Coming from a mountain biking background, Luke from our Head Office team decided to don the Lycra this year and try something different. A road bike convert, he's tackled sportives, triathlons and a mammoth 300 mile ride to Edinburgh. Here, he shares his top training tips for sportive newbies.
First steps in road cycling
Road cycling is relatively new to me, having been an out-and-out mountain biker, I had never really given road riding a second thought. After some 'friendly' encouragement from the guys in the office, I opted to buy my first ever road bike - a Specialized Tarmac Sport. Although this wouldn't necessarily be seen as an entry-level road bike, the combination of a carbon frame in their famous Rocket Red colour and a Shimano 105 groupset had me sold, as it wouldn't be something I would be in a rush to upgrade if I happened to like road cycling.
The updated version of Luke's bike, the Specialized Tarmac Disc Sport 2020 Carbon road bike, borrows many key features from the top-end professional level models but adds the affordable and reliable performance of Shimano 105 shifting with hydraulic disc brakes.
- Carbon FACT 9r frame
- Shimano 105 22-speed drivetrain
- Shimano 105 R7070 hydraulic disc brakes
- DT R470 Disc wheelset
With a few steady road rides under my belt, I'd found myself on the tarmac more often than the trail! I decided to look for a challenge to work towards, and the Rutland CiCLE Tour sportive presented a great opportunity - close to home, and on roads I'm already familiar with, I quickly got myself signed up to the 100 mile route.
Having never done any kind of road ride, I was entering unfamiliar territory so I was happy to learn that sportives are more of a personal challenge than a race! With this in mind I figured a majority of my training would just be getting out on my bike as much as I can - 100 miles rolls off the tongue nicely but it's a pretty fair distance when you're out riding, coming in at nearly 6 hours in the saddle.
Velo 29 Rutland CiCLE Tour Sportive
Starting from Giant Store Rutland, the Rutland CiCLE Tour sportive run by Velo29 Events takes you through some of most picturesque and challenging cycling terrain that Rutland and the neighbouring counties have to offer.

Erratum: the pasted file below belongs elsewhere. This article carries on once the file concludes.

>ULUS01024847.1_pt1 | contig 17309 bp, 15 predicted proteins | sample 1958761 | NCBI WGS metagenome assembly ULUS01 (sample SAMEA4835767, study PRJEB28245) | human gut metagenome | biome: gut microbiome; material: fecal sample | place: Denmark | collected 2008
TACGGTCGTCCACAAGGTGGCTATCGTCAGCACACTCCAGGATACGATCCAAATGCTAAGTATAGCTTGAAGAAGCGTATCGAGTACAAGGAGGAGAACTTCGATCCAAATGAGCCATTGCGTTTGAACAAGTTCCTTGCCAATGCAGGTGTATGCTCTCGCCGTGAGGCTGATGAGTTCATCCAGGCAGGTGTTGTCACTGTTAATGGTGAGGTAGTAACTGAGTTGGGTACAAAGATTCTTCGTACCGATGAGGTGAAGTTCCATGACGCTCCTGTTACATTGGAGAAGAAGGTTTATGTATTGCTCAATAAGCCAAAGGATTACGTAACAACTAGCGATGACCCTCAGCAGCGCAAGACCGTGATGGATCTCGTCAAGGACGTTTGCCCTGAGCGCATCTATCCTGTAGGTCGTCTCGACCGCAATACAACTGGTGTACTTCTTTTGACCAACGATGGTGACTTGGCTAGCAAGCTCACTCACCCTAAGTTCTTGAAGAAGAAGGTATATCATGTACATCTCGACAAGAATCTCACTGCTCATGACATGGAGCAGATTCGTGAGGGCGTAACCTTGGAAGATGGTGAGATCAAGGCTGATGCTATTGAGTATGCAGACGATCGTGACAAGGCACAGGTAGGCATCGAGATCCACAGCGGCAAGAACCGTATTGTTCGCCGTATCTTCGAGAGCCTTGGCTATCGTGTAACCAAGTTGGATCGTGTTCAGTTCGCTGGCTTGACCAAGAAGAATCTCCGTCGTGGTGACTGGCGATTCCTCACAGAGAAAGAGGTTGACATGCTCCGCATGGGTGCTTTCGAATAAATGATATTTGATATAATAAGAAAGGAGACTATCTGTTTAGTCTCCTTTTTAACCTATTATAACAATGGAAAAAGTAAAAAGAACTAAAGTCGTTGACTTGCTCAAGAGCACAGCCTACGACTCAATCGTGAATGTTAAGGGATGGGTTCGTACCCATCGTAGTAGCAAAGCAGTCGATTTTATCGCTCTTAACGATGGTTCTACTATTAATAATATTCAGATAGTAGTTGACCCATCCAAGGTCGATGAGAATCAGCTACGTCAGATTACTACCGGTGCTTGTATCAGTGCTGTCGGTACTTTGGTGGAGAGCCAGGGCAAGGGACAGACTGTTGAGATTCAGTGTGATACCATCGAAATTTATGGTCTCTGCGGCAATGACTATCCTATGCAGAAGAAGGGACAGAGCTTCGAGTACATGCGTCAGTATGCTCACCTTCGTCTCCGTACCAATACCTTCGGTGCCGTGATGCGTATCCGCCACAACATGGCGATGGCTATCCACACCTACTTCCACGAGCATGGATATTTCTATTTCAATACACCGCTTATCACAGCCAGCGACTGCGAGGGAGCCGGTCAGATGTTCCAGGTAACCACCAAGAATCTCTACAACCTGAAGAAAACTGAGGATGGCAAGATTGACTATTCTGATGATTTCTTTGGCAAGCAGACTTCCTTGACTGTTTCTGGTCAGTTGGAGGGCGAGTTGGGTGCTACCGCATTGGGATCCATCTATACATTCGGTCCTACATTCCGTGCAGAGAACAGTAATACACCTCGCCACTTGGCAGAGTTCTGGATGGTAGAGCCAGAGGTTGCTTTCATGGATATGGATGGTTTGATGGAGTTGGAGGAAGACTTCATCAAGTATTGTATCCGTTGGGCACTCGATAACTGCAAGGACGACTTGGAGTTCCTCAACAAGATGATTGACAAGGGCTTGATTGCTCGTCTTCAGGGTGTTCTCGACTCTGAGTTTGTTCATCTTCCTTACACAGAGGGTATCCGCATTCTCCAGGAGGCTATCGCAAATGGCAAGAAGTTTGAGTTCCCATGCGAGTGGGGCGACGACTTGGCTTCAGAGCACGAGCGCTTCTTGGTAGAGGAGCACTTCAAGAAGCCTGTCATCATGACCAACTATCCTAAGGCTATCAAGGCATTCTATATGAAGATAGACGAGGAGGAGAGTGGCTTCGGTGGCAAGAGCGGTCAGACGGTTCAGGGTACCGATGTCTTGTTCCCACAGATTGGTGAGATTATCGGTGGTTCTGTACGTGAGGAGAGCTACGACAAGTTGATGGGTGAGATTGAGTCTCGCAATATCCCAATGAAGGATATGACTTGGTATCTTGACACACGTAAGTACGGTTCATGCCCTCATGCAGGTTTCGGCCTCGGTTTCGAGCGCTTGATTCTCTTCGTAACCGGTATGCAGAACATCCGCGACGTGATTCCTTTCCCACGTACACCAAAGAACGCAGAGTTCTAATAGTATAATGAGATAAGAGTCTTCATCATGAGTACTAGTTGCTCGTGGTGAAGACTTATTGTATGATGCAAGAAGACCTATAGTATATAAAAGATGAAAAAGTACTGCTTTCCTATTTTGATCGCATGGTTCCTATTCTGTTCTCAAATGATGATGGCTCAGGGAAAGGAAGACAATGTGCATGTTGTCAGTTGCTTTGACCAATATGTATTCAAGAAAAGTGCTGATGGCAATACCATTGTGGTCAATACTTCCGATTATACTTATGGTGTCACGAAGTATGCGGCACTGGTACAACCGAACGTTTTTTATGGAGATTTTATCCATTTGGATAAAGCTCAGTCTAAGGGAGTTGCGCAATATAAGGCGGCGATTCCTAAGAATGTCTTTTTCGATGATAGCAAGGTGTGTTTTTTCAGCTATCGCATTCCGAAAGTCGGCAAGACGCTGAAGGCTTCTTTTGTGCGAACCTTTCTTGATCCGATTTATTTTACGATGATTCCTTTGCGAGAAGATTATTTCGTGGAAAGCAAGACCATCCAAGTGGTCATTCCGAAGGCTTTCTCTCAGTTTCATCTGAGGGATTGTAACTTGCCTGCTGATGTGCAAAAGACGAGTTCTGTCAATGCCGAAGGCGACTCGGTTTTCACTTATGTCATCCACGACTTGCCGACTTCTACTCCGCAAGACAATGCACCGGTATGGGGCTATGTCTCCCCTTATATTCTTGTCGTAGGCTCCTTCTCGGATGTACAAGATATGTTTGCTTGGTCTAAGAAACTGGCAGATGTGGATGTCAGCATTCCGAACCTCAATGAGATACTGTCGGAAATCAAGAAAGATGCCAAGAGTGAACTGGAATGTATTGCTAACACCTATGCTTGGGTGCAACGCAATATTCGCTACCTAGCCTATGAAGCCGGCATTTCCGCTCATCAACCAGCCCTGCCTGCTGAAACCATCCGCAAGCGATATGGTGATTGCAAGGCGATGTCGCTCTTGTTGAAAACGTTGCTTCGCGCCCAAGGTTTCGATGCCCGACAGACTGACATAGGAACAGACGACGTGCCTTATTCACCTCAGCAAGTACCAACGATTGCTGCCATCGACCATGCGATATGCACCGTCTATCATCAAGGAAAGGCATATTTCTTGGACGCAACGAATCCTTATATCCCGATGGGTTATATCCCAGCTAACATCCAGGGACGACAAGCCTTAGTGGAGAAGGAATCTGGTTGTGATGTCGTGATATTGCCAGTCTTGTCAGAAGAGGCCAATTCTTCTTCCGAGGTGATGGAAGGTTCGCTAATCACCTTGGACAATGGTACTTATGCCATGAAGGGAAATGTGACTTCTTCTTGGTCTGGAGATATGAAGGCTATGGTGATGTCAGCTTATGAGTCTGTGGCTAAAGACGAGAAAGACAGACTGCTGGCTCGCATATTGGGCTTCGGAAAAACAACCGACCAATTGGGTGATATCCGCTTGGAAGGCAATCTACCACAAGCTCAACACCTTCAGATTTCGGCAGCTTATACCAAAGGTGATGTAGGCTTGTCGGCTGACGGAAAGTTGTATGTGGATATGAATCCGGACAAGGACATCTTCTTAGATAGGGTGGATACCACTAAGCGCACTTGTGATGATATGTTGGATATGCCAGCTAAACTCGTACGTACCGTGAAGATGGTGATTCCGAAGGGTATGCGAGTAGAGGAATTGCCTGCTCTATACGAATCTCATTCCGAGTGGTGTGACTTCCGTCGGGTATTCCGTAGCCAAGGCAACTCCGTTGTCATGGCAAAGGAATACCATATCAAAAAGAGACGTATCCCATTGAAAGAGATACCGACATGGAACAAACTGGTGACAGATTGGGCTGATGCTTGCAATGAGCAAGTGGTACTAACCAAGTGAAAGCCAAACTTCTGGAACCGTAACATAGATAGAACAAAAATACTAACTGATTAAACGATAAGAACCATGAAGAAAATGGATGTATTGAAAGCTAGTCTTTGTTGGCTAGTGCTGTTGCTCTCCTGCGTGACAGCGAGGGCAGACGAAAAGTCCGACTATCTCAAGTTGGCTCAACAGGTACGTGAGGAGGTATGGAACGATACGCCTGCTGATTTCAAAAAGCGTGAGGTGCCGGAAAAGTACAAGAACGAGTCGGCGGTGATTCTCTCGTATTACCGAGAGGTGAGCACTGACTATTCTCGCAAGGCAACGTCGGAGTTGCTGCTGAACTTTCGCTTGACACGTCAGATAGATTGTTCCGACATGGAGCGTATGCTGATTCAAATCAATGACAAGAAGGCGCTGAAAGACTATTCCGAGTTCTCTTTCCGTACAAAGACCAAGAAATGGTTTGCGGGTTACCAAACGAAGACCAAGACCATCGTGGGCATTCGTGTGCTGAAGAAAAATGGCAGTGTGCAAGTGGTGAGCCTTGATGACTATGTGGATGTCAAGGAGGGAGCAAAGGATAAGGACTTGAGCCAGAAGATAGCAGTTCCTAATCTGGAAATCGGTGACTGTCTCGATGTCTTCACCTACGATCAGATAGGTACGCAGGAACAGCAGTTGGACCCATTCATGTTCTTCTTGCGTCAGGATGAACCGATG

- When: Saturday 25th April 2020
- Where: Giant Store Rutland, Rutland Water, LE15 8HD
- Routes: 40, 78 or 100 miles
- Cost: £22.50 (route dependant), including on-route feedstations, post-event food, mechanical support, electronic timing and event medal
Now for the training plan - if you can call it that. I've done a fair few long-distance mountain bike enduro events in the past, but nothing that stacked up to a 100-mile ride. I decided that getting in as much saddle time as possible in one go would be the best bet to work towards the 100-mile distance. Turns out riding your road bike over winter isn't quite as easy as riding your mountain bike! Because of this, I looked for a turbo trainer so that I could do my ride indoors on the cold days and in the house after work when it was dark. I opted for the Wahoo Kickr Core trainer, a smart direct drive model at a keen price point, and I couldn't recommend it enough. Pairing it up with Zwift has worked wonders for me, with structured training plans and lots of Strava style segments to challenge yourself on, I've found that my riding has improved no end. The only downside to doing long stints on the turbo is how hot you get, so I would recommend looking at one of the Wahoo fans (as well as all the other cool kit they do for indoor training) to keep you cool.
Bike fit & nutrition
Since riding longer distances I have noticed little niggles with my position on the bike - a numb foot, and sore bum to be specific! To correct this I have booked myself in for a bike fit at my local Rutland Cycling store. A consistent niggle on the bike is enough to put you off riding long-distances, so it's important to make sure the fit of your bike is absolutely spot on. As the Specialized Tarmac isn't classed as an endurance frame, I'll be making small adjustments to the bike beyond the fit to make it a little more comfortable over long-distances. First up is a change of rubber. My bike came fitted with 700x23c tyres as standard so I'll be changing these to some 700x25c tyres for a little added comfort. The Continental 4 Seasons tyres have great reviews and would be a great upgrade to any bike. Second, the saddle. Saddles are a very personal choice so it's important to try lots of different options and to get your sit bones measured to make sure you have the correct saddle width - I'll be getting mine checked as part of my bike fit.Find out more about Bike Fit
A long time in the saddle means that you'll need to re-fuel on the fly. Most sportives have feed stations to boost your energy levels but its good to get used to your own nutrition to avoid any unplanned toilet stops! The general rule for fuelling is that you'll need around 100g of carbs per hours exercise. I've been using the OTE nutrition range and will be packing my saddle-bag full of snacks and gels to keep me going throughout the ride. The Anytime bars truly are delicious and I've found myself snacking on them at home as well as whilst out on rides.
Luke's essential gear
As the date of my event draws closer I'm concentrating on doing around 20 miles in the evening after work on the Turbo, as well as some longer road rides at the weekends. I can definitely say that I wouldn't be riding my bike as much if I didn't have a personal challenge booked. Most sportives offer different distances, so if you can't quite take on the 100 miler just yet, opt for one of the shorter distances to work towards. Signing up for events is great motivation to get yourself out riding and I can definitely say I don't regret challenging myself with this one - we'll see if I say the same thing after crossing the finish line!
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